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As veterinary medicine has started to expand, research has found that dogs can benefit from Physical therapy and rehabilitation just like people. Physical therapy can help your dog live a longer and more comfortable life!

 What is Dog Physical Therapy?

Veterinarians have adapted human physical therapy techniques to help dogs with their overall mobility in their joints and muscles. This helps dogs reduce pain and enhance their recovery from injury, disease, obesity, and surgery.

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Physical therapy is a tool rather than a cure, it is aimed at reducing pain and improving the dog’s overall quality of life. More and more veterinarians are seeing the positive effect that physical therapy has and they are offering it in more offices.

 What are the Physical Therapy Options?

Your dog’s physical therapy plan will vary by injury and how severe their condition is. Most animal physical therapist have a diagnosing Veterinarian at their practice.

Your veterinarian can determine exactly what is happening with the dog and the severity of the dog’s condition. Each dog has their own specialized patient plan. Some of the techniques used in dog physical therapy are:

  • Coordination Exercise: These are exercises based on improving a dog’s awareness of their surroundings. These exercises often include obstacles that focus on weaves and figure eights. This forces the dog to focus on the obstacles around them and where they are placing their feet. This type of exercise helps build coordination and strength by forcing the animal to shift their weight as they move from obstacle to obstacle. This type of therapy is very helpful for dogs suffering from neurological conditions and spinal cord injuries.
  • Hydrotherapy: This is a technique that uses water to improve muscle and joint function in dogs. This type of therapy will be done in a pool or an underwater treadmill. Swimming is a low impact technique that allows the dog to work multiple muscles at the same time. It does more than stretching, or walking would allow. This type of therapy is used to build muscles and create endurance. This works very well for dogs who are overweight, are recovering from surgery, or have joint pain, due to the fact that it does not place much stress on the limbs.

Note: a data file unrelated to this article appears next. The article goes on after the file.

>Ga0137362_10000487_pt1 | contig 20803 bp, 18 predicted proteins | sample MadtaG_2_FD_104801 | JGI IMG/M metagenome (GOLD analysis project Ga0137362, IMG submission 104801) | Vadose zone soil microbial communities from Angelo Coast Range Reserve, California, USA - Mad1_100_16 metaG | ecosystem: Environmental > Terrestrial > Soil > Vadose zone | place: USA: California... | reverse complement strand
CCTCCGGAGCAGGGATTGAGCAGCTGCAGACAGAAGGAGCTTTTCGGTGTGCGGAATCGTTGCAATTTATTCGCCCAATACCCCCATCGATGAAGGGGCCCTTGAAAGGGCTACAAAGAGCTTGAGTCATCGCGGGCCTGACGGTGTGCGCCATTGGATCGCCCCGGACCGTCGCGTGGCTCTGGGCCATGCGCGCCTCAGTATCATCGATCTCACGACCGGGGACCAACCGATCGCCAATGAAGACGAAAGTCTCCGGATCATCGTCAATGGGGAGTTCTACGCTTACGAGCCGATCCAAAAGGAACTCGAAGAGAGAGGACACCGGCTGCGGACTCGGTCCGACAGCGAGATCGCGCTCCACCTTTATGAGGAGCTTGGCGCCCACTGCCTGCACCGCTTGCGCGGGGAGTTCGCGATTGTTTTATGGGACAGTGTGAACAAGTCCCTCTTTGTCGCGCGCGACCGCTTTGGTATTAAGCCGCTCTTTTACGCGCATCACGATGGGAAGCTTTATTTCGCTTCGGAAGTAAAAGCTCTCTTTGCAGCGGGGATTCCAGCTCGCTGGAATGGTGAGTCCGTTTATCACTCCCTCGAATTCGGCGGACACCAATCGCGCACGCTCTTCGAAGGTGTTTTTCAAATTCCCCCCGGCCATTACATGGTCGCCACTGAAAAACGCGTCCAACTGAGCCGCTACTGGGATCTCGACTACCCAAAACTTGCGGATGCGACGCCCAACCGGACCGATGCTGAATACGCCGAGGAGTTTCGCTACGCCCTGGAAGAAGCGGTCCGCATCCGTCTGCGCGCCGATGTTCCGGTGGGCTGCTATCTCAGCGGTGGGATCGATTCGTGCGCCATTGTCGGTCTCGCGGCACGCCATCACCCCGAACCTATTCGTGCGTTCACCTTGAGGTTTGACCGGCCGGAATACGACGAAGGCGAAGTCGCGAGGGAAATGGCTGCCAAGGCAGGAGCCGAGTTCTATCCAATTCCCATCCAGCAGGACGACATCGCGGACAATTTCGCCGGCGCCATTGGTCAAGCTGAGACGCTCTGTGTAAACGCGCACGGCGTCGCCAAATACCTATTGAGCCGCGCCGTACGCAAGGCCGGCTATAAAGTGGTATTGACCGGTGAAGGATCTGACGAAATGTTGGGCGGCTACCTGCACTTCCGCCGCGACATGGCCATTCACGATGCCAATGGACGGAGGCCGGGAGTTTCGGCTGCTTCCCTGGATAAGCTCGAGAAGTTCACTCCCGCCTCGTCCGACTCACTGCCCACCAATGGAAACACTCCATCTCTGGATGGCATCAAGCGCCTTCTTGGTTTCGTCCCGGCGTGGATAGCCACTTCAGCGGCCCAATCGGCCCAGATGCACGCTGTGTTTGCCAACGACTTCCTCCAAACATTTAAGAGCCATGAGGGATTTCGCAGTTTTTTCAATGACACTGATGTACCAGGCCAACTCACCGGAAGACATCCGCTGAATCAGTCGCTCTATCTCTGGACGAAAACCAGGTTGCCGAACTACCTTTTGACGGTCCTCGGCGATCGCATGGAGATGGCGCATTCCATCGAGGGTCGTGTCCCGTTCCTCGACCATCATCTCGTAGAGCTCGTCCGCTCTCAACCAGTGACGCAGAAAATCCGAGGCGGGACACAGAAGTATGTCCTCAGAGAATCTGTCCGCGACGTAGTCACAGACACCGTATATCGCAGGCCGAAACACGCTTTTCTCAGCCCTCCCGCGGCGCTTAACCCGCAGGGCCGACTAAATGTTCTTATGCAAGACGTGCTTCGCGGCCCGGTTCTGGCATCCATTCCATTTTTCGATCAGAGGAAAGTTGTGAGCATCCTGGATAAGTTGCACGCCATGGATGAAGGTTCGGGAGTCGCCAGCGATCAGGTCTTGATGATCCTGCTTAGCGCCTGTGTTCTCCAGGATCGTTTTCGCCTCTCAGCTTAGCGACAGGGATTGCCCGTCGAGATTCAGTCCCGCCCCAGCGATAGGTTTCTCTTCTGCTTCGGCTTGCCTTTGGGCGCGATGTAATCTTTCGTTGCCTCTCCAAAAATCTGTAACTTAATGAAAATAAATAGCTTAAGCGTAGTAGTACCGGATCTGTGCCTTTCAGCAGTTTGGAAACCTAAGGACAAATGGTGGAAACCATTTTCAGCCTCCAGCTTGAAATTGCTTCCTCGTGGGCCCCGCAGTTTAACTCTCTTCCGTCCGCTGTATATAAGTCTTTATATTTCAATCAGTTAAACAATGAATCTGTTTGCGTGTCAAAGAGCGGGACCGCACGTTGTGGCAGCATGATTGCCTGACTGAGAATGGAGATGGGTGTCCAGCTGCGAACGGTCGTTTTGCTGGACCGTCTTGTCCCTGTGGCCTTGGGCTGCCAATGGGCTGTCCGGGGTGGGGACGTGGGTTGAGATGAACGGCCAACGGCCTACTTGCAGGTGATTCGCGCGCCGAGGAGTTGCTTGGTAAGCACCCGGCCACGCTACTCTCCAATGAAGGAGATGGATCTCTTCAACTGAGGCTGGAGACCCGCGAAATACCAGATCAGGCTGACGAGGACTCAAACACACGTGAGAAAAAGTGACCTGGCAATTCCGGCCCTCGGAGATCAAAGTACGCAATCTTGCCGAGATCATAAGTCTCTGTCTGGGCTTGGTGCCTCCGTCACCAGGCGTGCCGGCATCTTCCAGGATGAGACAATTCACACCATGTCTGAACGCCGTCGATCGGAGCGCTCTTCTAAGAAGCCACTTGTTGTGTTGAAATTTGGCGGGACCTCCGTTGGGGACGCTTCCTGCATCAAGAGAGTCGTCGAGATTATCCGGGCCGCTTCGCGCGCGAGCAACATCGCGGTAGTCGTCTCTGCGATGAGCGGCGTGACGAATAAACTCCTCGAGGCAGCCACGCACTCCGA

• Passive Range of Motion: Passive range of motion is completed by stretching the joint to its limit. This type of therapy needs to be done very carefully and the physical therapist needs to be aware of the animal’s limits. The goal of passive range of motion is to encourage the dog to use their joints to their full capacity. This promotes the dog’s range of motion and decreases a dog’s overall pain.
  • Electrical Stimulation: This type of therapy is where electrical currents are used to stimulate muscles in hopes of combating pain and movement restrictions. A TENS unit can help relieve pain when used in conjunction with other physical therapy techniques.
  • Balance Exercise: Balance exercise is where a physical therapist will use equipment to help strengthen muscles that have been weakened over time by muscle atrophy. Therapists will use techniques such as balancing on physio-balls, wobble boards and balance boards. This type of exercise forces the dog to use all of their muscles, included the affected ones. This is particularly useful for animals healing from surgery or neurological conditions.
  • Massage: This is a common physical therapy technique used to relieve muscle tension and stimulate muscle development. This type of therapy helps speed up the recovery from injuries and surgery. Massage is proven to increase blood flow and relieve muscle spasming.
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Cathy D. Evans
Life-long fan of all dogs including Finnegan pictured here. He's a Chinook about a year old with the most wonderful personality. Please enjoy this dog website and its content. “Dogs don’t rationalize. They don’t hold anything against a person. They don’t see the outside of a human but the inside of a human.” —Cesar Millan (dog trainer)

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